Contact your homeowners’ insurance agent to inspect your property to determine if the damage is covered by your existing policy.

Get several estimates for the same work to avoid possible price gouging.

Do not sign a contract for repairs until you and your insurance company have agreed on the exact costs.

Never agree to repairs until you have a written contract stating the type and quality of work to be done, the costs for labor and supplies and a start and completion date for the project.

Do not give a contractor a large down payment. In many instances, a down payment of one-third the total cost may be appropriate, with future payments due as the work progresses.

Check county, city or local licensing rules or requirements for various contractors including plumbers or electricians.

Never hire a contractor who doesn’t have a local business, phone number or address, or who refuses to provide references. Check customer satisfaction with the Better Business Bureau.

Inquire about the contents of “disaster relief kits” that are available for sale.

Report any suspicious activity to the police or the Attorney General’s Office.

In addition, Corbett said be extremely cautious in hiring a contractor who is going door-to-door making an on-the-spot offer to repair your home or property right away at an unusually low cost. Reputable contractors will not pressure you to make an immediate decision or suggest that the job can be done without a written contract.

“The most important advice I have for homeowners is not to let their guard down and be rushed into making decisions they may regret later,” Corbett said. “Take the time to get a contract and do some research on anyone performing work on your home.”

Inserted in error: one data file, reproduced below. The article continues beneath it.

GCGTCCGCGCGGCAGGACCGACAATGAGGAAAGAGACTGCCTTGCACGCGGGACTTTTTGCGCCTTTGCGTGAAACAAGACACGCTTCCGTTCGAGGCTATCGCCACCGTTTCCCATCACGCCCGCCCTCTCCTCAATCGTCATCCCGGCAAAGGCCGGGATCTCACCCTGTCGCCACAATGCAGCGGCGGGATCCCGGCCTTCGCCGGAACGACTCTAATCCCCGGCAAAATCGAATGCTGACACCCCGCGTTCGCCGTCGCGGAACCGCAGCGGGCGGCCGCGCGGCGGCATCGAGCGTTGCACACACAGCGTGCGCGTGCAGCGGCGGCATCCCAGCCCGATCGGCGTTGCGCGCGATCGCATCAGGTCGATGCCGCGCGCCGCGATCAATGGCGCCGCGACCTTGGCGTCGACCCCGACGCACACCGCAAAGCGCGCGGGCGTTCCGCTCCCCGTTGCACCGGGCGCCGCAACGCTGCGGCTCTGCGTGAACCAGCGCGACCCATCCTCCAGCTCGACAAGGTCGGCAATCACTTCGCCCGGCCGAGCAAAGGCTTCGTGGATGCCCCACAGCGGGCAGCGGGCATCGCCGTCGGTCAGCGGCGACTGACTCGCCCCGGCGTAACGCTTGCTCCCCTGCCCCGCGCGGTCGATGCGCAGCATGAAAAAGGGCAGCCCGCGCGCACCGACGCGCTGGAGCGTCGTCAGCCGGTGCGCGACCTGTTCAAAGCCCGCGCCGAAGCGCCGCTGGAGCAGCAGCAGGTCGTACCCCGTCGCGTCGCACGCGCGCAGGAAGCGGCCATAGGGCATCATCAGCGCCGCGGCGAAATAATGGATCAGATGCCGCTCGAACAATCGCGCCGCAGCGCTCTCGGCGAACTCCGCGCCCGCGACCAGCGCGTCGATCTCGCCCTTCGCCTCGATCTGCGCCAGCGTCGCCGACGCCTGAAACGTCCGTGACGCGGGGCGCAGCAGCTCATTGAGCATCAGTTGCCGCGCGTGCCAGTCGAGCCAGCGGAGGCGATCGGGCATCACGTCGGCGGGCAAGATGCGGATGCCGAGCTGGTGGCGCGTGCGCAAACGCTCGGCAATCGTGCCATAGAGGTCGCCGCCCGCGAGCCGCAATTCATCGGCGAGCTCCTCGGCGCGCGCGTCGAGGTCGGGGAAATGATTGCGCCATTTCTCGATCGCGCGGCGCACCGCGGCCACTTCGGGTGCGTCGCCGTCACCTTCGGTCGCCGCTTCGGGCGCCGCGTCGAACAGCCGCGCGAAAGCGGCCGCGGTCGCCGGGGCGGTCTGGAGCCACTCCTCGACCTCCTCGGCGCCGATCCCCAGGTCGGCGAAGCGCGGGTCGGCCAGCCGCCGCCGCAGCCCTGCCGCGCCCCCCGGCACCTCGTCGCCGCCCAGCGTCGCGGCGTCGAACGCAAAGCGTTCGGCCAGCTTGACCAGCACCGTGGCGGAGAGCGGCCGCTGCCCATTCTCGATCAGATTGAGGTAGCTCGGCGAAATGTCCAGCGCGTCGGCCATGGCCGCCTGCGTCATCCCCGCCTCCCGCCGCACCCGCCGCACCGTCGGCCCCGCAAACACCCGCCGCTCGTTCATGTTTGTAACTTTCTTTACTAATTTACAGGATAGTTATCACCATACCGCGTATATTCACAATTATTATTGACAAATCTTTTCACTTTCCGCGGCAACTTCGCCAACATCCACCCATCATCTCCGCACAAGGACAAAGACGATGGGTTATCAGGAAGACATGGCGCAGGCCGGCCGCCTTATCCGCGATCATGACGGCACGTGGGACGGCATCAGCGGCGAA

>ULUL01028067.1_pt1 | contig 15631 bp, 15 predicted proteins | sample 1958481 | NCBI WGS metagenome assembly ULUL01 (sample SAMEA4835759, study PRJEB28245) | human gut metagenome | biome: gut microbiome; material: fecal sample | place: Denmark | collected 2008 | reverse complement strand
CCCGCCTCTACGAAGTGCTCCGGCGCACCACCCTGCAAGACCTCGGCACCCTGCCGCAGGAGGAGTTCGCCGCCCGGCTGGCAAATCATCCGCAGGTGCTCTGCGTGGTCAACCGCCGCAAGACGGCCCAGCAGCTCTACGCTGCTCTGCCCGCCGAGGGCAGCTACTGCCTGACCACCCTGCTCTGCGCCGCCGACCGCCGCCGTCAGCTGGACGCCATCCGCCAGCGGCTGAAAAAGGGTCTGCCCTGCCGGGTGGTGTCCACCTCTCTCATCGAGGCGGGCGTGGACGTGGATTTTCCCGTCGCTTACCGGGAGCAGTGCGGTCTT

Corbett said other flood related scams include bogus pleas for charitable donations to assist neighbors harmed by the disaster. Be careful donating to individuals seeking cash to help families who you are unaware of or who they cannot identify.

Also, if a solicitation is made on behalf of a well known charity, always check with the organization to ensure that it is, in fact soliciting in your neighborhood. If a charity does not sound familiar, you can check its registration status by calling the Pennsylvania Department of State at 1-800-732-0999.

Consumers are also reminded that under Pennsylvania law car dealers are required to disclose if a vehicle incurred flood damage. Signs of flood damage include new carpet in an older model used vehicle, dirt or mud in air vents, musty or moldy smell, fluid contamination in oil or transmission containers. Consumers who suspect vehicle flood damage are urged to have their cars inspected by a reputable mechanic.

Flood victims seeking additional information are asked to call the Attorney General’s Bureau of Consumer Protection at 1-800-441-2555. Complaint forms are available by calling the number or visiting

Flood victims in counties that have been approved for federal aid are encouraged to contact the Federal Emergency Management Agency (FEMA) to register for disaster assistance. The number to call is 1-800-621- FEMA.